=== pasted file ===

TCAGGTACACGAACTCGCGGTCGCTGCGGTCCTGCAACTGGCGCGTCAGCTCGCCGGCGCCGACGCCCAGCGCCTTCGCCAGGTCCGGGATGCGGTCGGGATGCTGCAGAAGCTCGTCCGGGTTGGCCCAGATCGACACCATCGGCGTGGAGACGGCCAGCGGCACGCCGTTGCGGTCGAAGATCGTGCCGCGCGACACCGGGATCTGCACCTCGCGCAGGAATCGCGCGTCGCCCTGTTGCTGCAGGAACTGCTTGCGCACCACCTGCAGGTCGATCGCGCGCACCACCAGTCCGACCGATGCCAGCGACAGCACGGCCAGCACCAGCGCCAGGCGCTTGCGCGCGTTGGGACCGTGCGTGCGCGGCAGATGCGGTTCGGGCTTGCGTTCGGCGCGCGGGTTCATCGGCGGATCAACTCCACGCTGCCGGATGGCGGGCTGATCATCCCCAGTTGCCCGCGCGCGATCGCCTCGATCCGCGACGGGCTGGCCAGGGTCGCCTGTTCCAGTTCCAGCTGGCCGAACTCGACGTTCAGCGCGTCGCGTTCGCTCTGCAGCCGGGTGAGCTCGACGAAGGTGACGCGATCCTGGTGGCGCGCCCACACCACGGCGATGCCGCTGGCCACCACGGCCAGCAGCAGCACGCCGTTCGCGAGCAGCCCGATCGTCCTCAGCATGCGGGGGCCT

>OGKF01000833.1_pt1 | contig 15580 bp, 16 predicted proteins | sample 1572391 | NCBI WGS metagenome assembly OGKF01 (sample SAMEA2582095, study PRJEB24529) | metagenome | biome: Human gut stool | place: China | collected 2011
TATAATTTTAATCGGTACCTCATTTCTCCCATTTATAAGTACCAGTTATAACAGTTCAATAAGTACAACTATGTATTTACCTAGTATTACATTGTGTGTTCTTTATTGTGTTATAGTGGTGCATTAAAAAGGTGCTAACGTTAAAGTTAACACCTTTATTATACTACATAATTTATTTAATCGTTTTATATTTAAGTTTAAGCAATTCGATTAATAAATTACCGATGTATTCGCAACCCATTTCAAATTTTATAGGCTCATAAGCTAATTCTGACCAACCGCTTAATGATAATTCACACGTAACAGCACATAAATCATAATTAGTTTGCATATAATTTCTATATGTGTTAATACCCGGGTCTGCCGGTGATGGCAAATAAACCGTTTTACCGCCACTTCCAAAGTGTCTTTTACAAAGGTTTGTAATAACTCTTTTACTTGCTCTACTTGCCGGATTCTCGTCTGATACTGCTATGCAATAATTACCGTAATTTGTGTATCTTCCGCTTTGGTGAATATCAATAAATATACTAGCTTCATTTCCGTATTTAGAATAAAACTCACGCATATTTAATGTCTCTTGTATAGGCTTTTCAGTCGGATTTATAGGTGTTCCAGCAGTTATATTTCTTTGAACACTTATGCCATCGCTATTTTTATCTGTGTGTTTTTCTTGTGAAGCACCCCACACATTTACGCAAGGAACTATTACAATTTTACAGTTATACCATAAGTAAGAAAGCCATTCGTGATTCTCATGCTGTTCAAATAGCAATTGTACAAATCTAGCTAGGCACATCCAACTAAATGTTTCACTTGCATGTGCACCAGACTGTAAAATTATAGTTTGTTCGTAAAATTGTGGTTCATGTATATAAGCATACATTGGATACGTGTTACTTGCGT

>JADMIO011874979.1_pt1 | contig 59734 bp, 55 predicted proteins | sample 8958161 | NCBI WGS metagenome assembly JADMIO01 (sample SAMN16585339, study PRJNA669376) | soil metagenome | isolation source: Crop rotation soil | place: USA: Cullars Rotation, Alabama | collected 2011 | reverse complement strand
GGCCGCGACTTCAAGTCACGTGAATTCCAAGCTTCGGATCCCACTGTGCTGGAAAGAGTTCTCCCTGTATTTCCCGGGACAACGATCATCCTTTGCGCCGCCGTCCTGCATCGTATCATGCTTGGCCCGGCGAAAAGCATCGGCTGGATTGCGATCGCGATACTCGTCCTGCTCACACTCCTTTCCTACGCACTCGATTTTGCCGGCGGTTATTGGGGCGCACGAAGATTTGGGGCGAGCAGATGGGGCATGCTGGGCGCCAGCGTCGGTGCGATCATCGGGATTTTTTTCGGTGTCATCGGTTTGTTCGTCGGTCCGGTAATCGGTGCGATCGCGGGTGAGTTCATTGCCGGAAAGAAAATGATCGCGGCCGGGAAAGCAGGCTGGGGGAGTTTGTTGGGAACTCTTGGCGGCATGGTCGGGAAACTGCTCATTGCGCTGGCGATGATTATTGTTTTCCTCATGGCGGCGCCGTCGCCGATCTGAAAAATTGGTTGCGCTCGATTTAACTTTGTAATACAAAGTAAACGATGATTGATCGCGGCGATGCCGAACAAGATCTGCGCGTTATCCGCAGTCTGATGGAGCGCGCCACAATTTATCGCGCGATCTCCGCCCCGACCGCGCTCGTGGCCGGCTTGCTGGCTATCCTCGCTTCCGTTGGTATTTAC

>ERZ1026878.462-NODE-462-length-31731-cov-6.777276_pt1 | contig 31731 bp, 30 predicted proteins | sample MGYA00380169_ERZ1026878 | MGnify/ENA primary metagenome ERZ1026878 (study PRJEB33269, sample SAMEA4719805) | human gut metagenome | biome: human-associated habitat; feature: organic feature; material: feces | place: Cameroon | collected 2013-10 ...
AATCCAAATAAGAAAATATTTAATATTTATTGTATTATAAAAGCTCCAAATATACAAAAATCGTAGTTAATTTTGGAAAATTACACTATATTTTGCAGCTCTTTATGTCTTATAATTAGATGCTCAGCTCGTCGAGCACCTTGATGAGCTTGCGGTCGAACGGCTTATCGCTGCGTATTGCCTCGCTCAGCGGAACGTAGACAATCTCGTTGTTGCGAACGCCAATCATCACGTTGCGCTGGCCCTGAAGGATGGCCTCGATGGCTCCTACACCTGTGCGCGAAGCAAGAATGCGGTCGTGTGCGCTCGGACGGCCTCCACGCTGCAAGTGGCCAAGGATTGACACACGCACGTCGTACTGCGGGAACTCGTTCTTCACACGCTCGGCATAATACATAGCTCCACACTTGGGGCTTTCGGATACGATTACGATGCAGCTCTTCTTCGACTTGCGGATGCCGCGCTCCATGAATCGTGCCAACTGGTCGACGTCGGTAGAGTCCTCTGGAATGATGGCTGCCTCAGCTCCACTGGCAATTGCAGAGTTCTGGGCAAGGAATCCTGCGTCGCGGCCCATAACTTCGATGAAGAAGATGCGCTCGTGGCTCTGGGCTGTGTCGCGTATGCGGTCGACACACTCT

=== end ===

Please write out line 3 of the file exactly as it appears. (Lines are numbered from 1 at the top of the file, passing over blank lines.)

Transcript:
TATAATTTTAATCGGTACCTCATTTCTCCCATTTATAAGTACCAGTTATAACAGTTCAATAAGTACAACTATGTATTTACCTAGTATTACATTGTGTGTTCTTTATTGTGTTATAGTGGTGCATTAAAAAGGTGCTAACGTTAAAGTTAACACCTTTATTATACTACATAATTTATTTAATCGTTTTATATTTAAGTTTAAGCAATTCGATTAATAAATTACCGATGTATTCGCAACCCATTTCAAATTTTATAGGCTCATAAGCTAATTCTGACCAACCGCTTAATGATAATTCACACGTAACAGCACATAAATCATAATTAGTTTGCATATAATTTCTATATGTGTTAATACCCGGGTCTGCCGGTGATGGCAAATAAACCGTTTTACCGCCACTTCCAAAGTGTCTTTTACAAAGGTTTGTAATAACTCTTTTACTTGCTCTACTTGCCGGATTCTCGTCTGATACTGCTATGCAATAATTACCGTAATTTGTGTATCTTCCGCTTTGGTGAATATCAATAAATATACTAGCTTCATTTCCGTATTTAGAATAAAACTCACGCATATTTAATGTCTCTTGTATAGGCTTTTCAGTCGGATTTATAGGTGTTCCAGCAGTTATATTTCTTTGAACACTTATGCCATCGCTATTTTTATCTGTGTGTTTTTCTTGTGAAGCACCCCACACATTTACGCAAGGAACTATTACAATTTTACAGTTATACCATAAGTAAGAAAGCCATTCGTGATTCTCATGCTGTTCAAATAGCAATTGTACAAATCTAGCTAGGCACATCCAACTAAATGTTTCACTTGCATGTGCACCAGACTGTAAAATTATAGTTTGTTCGTAAAATTGTGGTTCATGTATATAAGCATACATTGGATACGTGTTACTTGCGT